Two weeks before these words were written, The Sand Dollar Blues Lounge was revived with the ceremonial lighting of its neon signage staring down Spring Mountain Road. Even though Lisa Drankiewicz-Guerena and her business partners had taken over the space months before, they were now able to confirm, able to call this space theirs and no longer Lonny Campos’ alt-rock replacement of the original Sand Dollar, The Bikini Bar.
Tonight, a Wednesday, it’s Sand Dollar Bike Night. Inside is the Chris Bell Band, a southern rock and blues trio led by an anomalous black cowboy playing Kenny Wayne Shepherd’s “Blue on Black.” There are 50 people watching, which is an impressive number given the evening, the location and the extremely limited marketing of Sand Dollar’s return. Half of them are what I guess you could describe as Blues Women. Women who are most probably referred to, in an endearing way, as someone’s old lady. Many of them are extremely tan, and the difference between purchased tans and ones earned on the backs of motorcycles are hard to pick out in the theater-dark performance area of the room. They talk about how much they missed the Sand Dollar, how glad they are it’s back. How much it means to everyone in the community. “It was always our home base,” says Scott Rhiner of Scott Rhiner and The Moanin’ Blacksnakes. “[It being back] feels like Groundhog Day.”
Scott Rhiner has seen three owners during the eight years he and his Moanin’ Blacksnakes played at The Sand Dollar Blues Lounge. He saw it as the biker-beaten dive, where biker gang colors were outlawed, where the sound system hissed and crackled like eggs in a frying pan. He saw it after Steve Champlin bought it toward the end of 2009, replacing the PA, cleaning up what might be filed under the umbrella term “crud” — from the bathroom plumbing to the tap lines. He saw it turned into scant-clad rock spot The Bikini Bar courtesy of Lonny Campos at the end of 2010. And now, as of Oct. 4, he’s watched the Sand Dollar sign return to its rightful place, above a hole in the wall on Spring Mountain Road. He’s hopeful, talking about it being the home of the blues again on the weekends. But given the track record of the venue and the scene in general, he has his own reservations.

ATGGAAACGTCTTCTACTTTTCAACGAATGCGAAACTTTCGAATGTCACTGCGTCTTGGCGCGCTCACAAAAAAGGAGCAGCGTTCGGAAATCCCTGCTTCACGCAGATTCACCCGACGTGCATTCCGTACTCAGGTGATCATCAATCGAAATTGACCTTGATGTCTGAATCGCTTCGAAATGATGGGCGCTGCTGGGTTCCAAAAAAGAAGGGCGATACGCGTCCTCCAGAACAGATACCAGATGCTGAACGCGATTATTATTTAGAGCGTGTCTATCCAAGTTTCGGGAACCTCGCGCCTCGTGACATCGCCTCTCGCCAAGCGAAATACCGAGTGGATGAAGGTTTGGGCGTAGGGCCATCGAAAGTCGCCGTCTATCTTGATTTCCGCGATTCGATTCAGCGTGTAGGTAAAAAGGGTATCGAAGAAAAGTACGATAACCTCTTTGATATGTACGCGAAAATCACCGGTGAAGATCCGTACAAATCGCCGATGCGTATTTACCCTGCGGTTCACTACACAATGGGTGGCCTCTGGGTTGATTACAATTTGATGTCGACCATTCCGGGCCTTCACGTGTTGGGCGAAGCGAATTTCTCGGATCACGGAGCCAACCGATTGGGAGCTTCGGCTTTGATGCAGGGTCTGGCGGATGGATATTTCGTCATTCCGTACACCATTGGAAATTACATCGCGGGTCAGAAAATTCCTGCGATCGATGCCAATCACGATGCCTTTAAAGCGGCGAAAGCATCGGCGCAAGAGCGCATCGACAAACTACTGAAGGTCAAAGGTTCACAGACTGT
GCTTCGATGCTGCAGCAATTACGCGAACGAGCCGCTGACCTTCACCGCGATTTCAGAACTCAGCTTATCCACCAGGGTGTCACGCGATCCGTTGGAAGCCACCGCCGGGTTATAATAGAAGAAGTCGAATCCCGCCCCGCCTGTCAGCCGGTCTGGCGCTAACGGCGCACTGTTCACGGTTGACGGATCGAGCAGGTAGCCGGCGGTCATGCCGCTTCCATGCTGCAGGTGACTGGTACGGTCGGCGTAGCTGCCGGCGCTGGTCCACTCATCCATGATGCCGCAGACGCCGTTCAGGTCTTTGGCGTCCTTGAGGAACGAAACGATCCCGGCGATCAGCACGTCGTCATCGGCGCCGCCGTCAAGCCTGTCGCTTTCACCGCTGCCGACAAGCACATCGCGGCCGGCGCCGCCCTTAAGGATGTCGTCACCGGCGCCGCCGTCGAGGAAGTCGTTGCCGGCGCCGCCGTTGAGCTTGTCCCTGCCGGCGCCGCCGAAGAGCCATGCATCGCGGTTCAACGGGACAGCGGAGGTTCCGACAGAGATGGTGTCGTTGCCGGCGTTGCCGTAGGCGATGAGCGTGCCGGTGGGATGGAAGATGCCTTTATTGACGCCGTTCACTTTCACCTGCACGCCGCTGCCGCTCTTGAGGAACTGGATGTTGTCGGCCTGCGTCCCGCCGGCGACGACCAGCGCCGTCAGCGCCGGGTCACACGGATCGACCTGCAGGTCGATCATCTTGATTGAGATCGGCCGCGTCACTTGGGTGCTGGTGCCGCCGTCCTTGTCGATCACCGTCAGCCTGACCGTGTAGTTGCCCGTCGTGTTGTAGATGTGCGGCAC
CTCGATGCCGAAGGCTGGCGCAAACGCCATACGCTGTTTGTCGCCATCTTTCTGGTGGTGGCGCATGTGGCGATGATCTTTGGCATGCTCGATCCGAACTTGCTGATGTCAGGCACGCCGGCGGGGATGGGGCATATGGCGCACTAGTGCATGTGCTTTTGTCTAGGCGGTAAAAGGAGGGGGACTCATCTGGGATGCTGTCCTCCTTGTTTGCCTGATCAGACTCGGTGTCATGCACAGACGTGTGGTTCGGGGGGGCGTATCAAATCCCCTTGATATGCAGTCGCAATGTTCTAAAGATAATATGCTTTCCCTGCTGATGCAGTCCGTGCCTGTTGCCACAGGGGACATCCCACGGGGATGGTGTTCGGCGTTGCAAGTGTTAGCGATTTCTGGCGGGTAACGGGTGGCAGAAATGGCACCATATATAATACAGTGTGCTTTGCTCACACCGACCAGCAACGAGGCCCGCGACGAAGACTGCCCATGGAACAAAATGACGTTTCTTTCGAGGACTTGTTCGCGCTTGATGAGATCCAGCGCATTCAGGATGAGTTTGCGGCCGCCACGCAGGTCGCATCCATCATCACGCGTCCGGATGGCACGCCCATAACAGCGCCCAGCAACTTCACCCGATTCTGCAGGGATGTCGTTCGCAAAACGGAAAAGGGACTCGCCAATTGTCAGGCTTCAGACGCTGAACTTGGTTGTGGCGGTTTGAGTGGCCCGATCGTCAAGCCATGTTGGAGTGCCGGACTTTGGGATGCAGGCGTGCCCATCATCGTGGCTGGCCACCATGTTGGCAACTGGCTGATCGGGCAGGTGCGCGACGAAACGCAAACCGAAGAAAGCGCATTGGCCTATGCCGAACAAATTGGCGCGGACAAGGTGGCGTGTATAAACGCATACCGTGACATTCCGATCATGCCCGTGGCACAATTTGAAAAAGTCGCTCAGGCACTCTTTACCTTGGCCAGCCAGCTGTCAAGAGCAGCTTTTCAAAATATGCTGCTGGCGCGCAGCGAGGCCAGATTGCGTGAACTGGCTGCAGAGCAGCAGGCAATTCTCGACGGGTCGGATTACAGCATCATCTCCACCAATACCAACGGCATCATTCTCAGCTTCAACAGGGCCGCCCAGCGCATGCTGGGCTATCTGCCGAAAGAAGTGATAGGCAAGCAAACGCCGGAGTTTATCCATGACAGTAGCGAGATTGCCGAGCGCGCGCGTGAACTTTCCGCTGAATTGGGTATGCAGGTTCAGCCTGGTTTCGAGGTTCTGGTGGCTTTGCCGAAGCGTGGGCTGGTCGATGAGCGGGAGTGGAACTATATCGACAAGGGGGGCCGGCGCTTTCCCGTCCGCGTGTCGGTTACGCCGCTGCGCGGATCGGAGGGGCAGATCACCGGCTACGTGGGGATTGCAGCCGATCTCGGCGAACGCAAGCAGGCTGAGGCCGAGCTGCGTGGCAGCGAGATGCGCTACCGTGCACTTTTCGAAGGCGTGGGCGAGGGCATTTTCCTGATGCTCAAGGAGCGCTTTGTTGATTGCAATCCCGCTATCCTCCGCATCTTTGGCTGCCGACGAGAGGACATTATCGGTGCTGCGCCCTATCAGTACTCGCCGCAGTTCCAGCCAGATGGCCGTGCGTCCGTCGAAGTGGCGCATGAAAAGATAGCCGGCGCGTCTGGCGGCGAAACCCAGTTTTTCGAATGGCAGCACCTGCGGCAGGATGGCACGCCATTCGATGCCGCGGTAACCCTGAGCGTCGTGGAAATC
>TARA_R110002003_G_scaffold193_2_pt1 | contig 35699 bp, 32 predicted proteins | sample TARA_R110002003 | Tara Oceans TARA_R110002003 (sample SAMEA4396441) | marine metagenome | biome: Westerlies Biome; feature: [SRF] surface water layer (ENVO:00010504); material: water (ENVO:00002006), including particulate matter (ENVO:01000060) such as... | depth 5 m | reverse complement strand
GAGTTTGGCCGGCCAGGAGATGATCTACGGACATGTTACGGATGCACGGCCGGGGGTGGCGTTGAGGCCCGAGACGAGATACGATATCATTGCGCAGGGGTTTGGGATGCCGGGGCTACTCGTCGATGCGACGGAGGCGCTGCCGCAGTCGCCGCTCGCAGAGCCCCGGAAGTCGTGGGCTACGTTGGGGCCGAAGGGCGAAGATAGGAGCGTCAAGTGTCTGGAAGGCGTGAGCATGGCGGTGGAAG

Reservations Guerena plans to dissolve, for everyone. “The loss of the Sand Dollar put a hole in people’s hearts,” she says. “Maybe now that it’s made a return, our hope is people won’t take it for granted. We want to gain back the blues-lovers and the people who used to, basically, live here.”
A blues-lover since younghood, Guerena found out the bar went up for sale months before making the purchase. “When I saw that it was now The Bikini Bar, I thought it would be a great idea to turn it back into The Sand Dollar and bring back the blues. Why would you fix something that’s not broke?”
Sure, she’s speaking in terms of metaphorical mechanics. But she’s touching on something more pressing. If the Sand Dollar failed the first time, what’s to stop its redux from the same fate? Guerena says the right staff, the right contacts and up-to-date approaches on advertising that translate better in 2012. “This is a totally different city than it was back in the day,” she says. “We’re hoping that works in our favor.”